Written by Liam Reilly
In order to recognize the contributions of the greater Al Akhawayn University in Ifrane community, as well as the particular roles played by various key members in the NEASC accreditation, AUI recently held a “Recognition Ceremony” during its “Institutional Accreditation Celebration”. This ceremony featured many speakers, including Dr. Driss Ouaouicha (President of AUI), Dr. Barbara Brittingham (President of CIHE at NEASC), Mr. Abdellatif Jouahri (Chancellor of AUI), Dr. Jack Kalapkian (Chair of the Academic Council), Mr. Said Nouamani (Chair of the Administrative Advisory Council), and Mr. Souhail Ramid (President of the Student Government Association), as well as a closing choir that sang two songs. Though their speeches varied in content, they were bound together with one message: this momentous achievement would not have been possible without the support given by the students, faculty, and staff.
The importance behind this accreditation is, as Mr. Ramid stated in his speech, that it will bring “a sense of motivation and inspiration to the brightest minds of Al Akhawayn University”, pushing them to strive for even greater heights. Dr. Kalpakian echoed this sentiment, affirming that the NEASC accreditation will certainly assure employers “that the education at Al Akhawayn is a Liberal Arts education in the vein of the sort of education offered in the United States”.
However, while this accreditation aptly demonstrates the caliber of the AUI education, it also shows the effort the staff and faculty are willing to put in in order to achieve these even greater heights. These accreditations are neither easily achieved, nor easily maintained—indeed, AUI is the first ever non-US American university in Africa to be the recipient of NEASC accreditation. But President Ouaouicha is confident that “we have a responsibility to maintain [this] level of excellence”, and, more importantly, “we have a responsibility to move forward, to develop, and move to the next level of excellence which we will achieve by defining, working on together, and seeing what the next chapter will look like”.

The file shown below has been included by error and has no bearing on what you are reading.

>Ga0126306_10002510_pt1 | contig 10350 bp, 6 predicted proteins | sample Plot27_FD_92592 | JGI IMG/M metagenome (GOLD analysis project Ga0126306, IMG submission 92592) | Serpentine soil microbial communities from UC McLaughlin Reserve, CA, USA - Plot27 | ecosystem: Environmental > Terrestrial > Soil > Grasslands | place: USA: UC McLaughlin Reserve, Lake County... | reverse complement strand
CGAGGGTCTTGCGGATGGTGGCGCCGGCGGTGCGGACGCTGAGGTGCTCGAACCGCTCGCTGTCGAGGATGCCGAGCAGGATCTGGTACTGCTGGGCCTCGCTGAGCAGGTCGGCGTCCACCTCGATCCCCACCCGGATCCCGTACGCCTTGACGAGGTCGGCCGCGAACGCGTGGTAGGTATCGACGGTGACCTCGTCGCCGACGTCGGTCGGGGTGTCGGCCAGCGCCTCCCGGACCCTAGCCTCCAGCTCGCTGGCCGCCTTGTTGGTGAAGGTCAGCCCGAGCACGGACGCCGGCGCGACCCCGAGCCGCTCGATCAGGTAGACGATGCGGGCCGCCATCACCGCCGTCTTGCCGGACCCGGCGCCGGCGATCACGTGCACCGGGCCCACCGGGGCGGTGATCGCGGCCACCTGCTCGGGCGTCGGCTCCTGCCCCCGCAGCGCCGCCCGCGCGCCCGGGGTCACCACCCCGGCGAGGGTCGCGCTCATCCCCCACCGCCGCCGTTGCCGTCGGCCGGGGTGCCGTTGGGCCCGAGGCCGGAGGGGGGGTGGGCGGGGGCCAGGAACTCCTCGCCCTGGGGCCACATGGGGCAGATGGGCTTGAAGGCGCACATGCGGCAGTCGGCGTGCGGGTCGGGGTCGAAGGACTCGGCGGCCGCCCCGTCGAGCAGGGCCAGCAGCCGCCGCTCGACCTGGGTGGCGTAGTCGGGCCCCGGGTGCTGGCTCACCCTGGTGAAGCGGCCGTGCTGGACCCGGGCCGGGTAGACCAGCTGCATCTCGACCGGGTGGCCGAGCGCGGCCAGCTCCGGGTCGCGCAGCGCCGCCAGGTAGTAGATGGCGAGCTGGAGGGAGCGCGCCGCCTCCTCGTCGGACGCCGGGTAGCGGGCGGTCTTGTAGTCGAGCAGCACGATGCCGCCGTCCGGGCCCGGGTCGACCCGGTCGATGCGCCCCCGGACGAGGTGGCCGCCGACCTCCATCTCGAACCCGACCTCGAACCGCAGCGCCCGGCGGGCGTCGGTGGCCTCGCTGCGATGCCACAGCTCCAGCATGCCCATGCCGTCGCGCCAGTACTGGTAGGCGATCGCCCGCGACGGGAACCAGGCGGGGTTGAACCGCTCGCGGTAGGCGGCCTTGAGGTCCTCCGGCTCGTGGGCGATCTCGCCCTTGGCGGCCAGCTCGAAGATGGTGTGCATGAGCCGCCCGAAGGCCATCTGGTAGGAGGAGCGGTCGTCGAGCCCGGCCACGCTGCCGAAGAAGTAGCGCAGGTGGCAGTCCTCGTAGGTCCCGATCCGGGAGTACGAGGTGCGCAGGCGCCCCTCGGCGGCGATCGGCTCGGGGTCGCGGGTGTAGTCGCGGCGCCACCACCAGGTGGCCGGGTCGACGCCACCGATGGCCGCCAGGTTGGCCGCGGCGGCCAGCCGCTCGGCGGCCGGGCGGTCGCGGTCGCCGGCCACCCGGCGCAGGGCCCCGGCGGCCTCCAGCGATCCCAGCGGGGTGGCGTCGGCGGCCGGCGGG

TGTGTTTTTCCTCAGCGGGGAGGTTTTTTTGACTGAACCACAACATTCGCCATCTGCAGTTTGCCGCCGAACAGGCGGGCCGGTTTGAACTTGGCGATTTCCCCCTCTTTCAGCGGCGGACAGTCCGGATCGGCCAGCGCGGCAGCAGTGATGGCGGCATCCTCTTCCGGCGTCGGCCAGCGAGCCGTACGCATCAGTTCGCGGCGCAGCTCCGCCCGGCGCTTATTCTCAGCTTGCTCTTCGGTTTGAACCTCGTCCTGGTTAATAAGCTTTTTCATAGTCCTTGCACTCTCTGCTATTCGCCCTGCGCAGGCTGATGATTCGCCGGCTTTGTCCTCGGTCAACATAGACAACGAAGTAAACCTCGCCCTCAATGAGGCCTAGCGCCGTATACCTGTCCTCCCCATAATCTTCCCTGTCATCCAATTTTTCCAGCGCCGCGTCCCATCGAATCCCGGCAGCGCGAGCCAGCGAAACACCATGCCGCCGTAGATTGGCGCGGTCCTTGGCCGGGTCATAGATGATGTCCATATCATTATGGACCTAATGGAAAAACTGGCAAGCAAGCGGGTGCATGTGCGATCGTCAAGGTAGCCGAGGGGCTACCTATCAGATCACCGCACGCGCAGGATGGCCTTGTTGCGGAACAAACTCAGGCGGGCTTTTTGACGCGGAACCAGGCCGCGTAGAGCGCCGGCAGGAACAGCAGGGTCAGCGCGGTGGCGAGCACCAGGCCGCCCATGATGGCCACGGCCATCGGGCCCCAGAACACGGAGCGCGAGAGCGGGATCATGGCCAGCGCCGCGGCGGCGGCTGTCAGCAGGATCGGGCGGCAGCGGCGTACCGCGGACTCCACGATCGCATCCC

“Excellent universities,” Dr. Brittingham tells us, “are excellent in part because they take advantage of every opportunity for improvement, and you have taken advantage of that through the accreditation process [… and] as remarkable as Al Akhawayn University is in its young history, I am confident that your best days are ahead of you”. To borrow the President’s own language, the chapter may be finished, but the story has only just begun.